Arts Magazine: In the Balance

From Minnesota Artists Exhibition Program

In The Balance: Two Minnesota artists present ideas about society and culture through their original characters

The beauty of life can be veiled, even shrouded. Two contemporary artists, Davora M. Lindner and Margo Selski, contend with the veil, revealing the magic of love and suffering where art and life intersect. “In the Balance,” an exhibition of their new and recent figurative works, open in the Cargill Gallery July 8 as part of the Minnesota Artists Exhibition Program (MAEP).

The exhibition features Lindner’s theatrical displays of ceramic puppets, statuettes, and a stop-frame animation, and Selski’s series of oil paintings.

Significant parallels unite these artists. While both have created discrete bodies of work, each is personally invested in her art. Both artists present themselves through the characters they create, and these characters comfort and protect their makers. Each artists has invented a special world populated by these characters.

Lindner is a sculptor and video artist whose work reflects an obsessive relationship with the body and gender. The doll or puppet has been her primary vehicle for expression since 1998. Lindner is most interested in dealing with a continuum of gender. Her puppets are decidedly feminine, ranging from very powerful women of film, such as fashion designers Halston and Yves St. Laurent, and doll chronicler A. Glen Mandeville. These are clearly Lindner’s heroes.

By appropriating the doll or puppet, Lindner extends the formidable artistic tradition of transforming ordinary objects and associations into the extraordinary. Lindner channels the doll zeitgeist, with all its energy of relationship to address the viewer. Lindner’s puppets read with an amazing breadth and depth of emotion, resonating with tragedy, tenderness, or supreme ferocity. Their unclothed, austere presentation underscores both their vulnerability and their strength. For the artist, the portraits are like “battered boxers,” reflecting a lifetime of blows.

Working in reference to her own body, photographs, or her imagination, Lindner hand-builds her figures to be roughly Barbie-doll size, but with bigger heads. She creates their hollow figures with articulated joints from a variety of clay bodies. Her materials include stoneware, earthenware, and raku (her favorite, for the surfaces it yields once its fired). Lindner creates each one-of-a-kind character over many weeks or months; then fires and glazes and re-fires the ceramics, finally hand-brushing each with china paint to achieve her meticulous surface detail.

Lindner’s work makes a powerful statement about our culture’s notions of gender identity, something problematic for many people. Until we become more expansive or inclusive as a culture, artists like Lindner, the beautiful battered boxer, will provide space for us to be completely ourselves.

Selski is painter whose signature style draws from the Flemish masters. Throughout her life she has seen the world through a looking-glass of extreme dyslexia. Since childhood, Selski has relied on her fertile imagination to reconcile the differences between what she sees and what she needs to know. Despite these challenges, Selski served for eight years as an elementary teacher, and in 1998, earned her master’s degree in fine art with an emphasis on painting.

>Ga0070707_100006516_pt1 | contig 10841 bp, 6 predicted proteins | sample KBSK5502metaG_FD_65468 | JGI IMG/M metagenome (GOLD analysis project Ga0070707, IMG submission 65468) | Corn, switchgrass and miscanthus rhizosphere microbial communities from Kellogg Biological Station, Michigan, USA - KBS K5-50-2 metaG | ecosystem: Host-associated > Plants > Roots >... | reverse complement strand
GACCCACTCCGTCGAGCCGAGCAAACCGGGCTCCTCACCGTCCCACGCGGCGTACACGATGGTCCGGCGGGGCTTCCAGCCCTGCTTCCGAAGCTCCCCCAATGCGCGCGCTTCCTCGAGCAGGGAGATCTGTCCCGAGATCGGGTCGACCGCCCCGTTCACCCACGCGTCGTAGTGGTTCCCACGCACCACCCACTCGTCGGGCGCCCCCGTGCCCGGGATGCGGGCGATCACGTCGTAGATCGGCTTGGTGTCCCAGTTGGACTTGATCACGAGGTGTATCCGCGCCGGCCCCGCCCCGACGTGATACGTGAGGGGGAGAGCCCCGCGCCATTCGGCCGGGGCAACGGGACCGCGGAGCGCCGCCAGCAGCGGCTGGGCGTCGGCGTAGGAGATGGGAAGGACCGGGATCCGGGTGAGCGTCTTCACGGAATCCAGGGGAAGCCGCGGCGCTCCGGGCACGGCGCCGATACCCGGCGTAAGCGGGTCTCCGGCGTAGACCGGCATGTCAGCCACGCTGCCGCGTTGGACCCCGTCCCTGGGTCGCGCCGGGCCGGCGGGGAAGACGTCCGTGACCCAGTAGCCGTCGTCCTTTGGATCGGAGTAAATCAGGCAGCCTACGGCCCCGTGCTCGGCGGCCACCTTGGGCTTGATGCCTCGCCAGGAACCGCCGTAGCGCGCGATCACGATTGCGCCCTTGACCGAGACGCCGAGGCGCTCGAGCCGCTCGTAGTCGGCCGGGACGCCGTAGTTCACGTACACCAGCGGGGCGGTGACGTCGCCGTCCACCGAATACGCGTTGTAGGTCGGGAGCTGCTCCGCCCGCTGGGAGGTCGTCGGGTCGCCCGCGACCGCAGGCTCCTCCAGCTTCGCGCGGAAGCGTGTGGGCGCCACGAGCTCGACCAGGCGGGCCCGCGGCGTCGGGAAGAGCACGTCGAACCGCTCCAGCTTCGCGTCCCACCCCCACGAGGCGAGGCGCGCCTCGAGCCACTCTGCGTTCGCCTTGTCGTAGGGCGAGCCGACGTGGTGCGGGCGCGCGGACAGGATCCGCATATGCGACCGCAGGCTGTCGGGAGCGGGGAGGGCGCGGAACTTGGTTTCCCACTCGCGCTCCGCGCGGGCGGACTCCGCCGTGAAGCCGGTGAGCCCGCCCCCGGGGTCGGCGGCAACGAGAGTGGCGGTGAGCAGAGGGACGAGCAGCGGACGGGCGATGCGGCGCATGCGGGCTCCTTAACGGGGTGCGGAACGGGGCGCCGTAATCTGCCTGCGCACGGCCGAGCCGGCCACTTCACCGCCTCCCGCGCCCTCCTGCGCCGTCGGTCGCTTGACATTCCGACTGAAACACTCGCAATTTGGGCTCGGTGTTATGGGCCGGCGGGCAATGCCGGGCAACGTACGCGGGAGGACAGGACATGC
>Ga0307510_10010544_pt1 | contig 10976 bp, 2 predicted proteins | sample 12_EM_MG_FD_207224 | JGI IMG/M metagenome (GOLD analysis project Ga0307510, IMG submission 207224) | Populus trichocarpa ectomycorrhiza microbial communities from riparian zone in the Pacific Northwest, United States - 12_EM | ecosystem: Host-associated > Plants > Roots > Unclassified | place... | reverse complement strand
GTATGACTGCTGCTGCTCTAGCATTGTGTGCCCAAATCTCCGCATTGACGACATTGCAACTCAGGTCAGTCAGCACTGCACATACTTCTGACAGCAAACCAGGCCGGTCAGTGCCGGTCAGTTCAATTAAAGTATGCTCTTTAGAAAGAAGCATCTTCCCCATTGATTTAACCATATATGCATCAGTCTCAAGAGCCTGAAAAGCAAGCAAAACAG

During graduate school, Selski worked in a very conceptual realm, dealing in particular with the literal concealment of information. She made countless small paintings, layering image over image, in an extended kinesthetic mediation on dyslexia.

In 1999, Selski experienced a major transformation. She gave birth to her first son and found herself at home with a baby who cried with colic from six to eight hours a day. Selski got busy painting and in her “sleep-deprived state, the Northern Flemish quite spontaneously appeared,” she says.

She looks especially to Jan Vermeer and Petrus Christus for inspiration, borrowing from their works a variety of motifs and compositional devices. To reconcile her own pictorial strategies with their influence, Selski works through hundreds of small paintings, often creating theatrical architectural interiors that she appoints with ghost-like women in period dress.

The drama of Selski’s work has been compared to that of opera. Her extensive cast of characters include Hen Woman, Flora, Fauna (the wolfgirl), the Weeping Queen, the White Queen, and the infant Sirens. They play out aspects of her own memory or persona, through real or mythic scenarios that lead the viewer through a maze of awareness, ambiguity, and melancholia.

Working intuitively, Selski has hybridized her Flemish influences with Surrealist concerns, blending in personal narrative to create a body of work addressing motherhood, the illusion of history and perception, and a search for stability and love in a precarious world.

Cynde Randall is an artist and program associate for the Minnesota Artist Exhibition Program, an artist-run Curatorial department of The Minneapolis Institute of Arts, which is made possible by generous support from the Jerome Foundation, in celebration of the Jerome Hill Centennial and in recognition of the valuable cultural contributions of artists to society.

Work in this exhibition is made possible in part by grants from the Minnesota State Arts Board, through an appropriation by the Minnesota State Legislature and a grant from the National Endowment for the Arts. Davora M. Lindner is recipient of a 2002 Bush Artist Fellowship.

Citation: Cynde Randall, “In The Balance: Two Minnesota artists present ideas about society and culture through their original characters,” Arts 28, No. 4 (July/August 2005): 18-19.